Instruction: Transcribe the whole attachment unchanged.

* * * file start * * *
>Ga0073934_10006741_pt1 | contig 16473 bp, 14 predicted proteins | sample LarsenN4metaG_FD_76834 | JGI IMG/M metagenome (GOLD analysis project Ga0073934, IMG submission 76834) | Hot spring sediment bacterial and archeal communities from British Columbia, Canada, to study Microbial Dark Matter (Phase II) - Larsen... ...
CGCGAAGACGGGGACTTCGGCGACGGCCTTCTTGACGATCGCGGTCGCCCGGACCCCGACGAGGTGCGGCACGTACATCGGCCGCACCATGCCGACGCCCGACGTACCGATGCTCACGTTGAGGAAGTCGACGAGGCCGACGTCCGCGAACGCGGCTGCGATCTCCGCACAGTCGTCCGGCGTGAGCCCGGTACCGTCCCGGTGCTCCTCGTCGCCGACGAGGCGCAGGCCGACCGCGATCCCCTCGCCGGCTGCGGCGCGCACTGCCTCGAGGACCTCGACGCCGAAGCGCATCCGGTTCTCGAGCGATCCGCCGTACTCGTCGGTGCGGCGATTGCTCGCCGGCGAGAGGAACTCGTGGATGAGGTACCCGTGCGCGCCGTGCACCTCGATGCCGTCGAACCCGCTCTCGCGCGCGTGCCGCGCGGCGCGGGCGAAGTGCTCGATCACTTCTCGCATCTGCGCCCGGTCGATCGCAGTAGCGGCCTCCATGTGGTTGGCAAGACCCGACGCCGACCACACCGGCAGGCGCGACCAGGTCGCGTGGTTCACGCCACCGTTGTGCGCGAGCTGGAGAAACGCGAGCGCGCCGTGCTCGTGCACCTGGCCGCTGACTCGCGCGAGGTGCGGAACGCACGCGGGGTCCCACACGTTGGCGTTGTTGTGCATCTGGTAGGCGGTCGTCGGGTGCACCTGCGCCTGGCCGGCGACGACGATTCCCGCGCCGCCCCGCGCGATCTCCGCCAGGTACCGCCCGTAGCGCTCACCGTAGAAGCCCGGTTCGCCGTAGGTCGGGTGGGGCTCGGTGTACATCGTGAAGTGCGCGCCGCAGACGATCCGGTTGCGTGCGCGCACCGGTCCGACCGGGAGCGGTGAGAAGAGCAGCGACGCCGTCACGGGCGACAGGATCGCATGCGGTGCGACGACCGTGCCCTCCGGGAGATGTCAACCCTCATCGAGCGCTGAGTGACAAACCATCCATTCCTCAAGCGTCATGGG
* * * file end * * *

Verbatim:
>Ga0073934_10006741_pt1 | contig 16473 bp, 14 predicted proteins | sample LarsenN4metaG_FD_76834 | JGI IMG/M metagenome (GOLD analysis project Ga0073934, IMG submission 76834) | Hot spring sediment bacterial and archeal communities from British Columbia, Canada, to study Microbial Dark Matter (Phase II) - Larsen... ...
CGCGAAGACGGGGACTTCGGCGACGGCCTTCTTGACGATCGCGGTCGCCCGGACCCCGACGAGGTGCGGCACGTACATCGGCCGCACCATGCCGACGCCCGACGTACCGATGCTCACGTTGAGGAAGTCGACGAGGCCGACGTCCGCGAACGCGGCTGCGATCTCCGCACAGTCGTCCGGCGTGAGCCCGGTACCGTCCCGGTGCTCCTCGTCGCCGACGAGGCGCAGGCCGACCGCGATCCCCTCGCCGGCTGCGGCGCGCACTGCCTCGAGGACCTCGACGCCGAAGCGCATCCGGTTCTCGAGCGATCCGCCGTACTCGTCGGTGCGGCGATTGCTCGCCGGCGAGAGGAACTCGTGGATGAGGTACCCGTGCGCGCCGTGCACCTCGATGCCGTCGAACCCGCTCTCGCGCGCGTGCCGCGCGGCGCGGGCGAAGTGCTCGATCACTTCTCGCATCTGCGCCCGGTCGATCGCAGTAGCGGCCTCCATGTGGTTGGCAAGACCCGACGCCGACCACACCGGCAGGCGCGACCAGGTCGCGTGGTTCACGCCACCGTTGTGCGCGAGCTGGAGAAACGCGAGCGCGCCGTGCTCGTGCACCTGGCCGCTGACTCGCGCGAGGTGCGGAACGCACGCGGGGTCCCACACGTTGGCGTTGTTGTGCATCTGGTAGGCGGTCGTCGGGTGCACCTGCGCCTGGCCGGCGACGACGATTCCCGCGCCGCCCCGCGCGATCTCCGCCAGGTACCGCCCGTAGCGCTCACCGTAGAAGCCCGGTTCGCCGTAGGTCGGGTGGGGCTCGGTGTACATCGTGAAGTGCGCGCCGCAGACGATCCGGTTGCGTGCGCGCACCGGTCCGACCGGGAGCGGTGAGAAGAGCAGCGACGCCGTCACGGGCGACAGGATCGCATGCGGTGCGACGACCGTGCCCTCCGGGAGATGTCAACCCTCATCGAGCGCTGAGTGACAAACCATCCATTCCTCAAGCGTCATGGG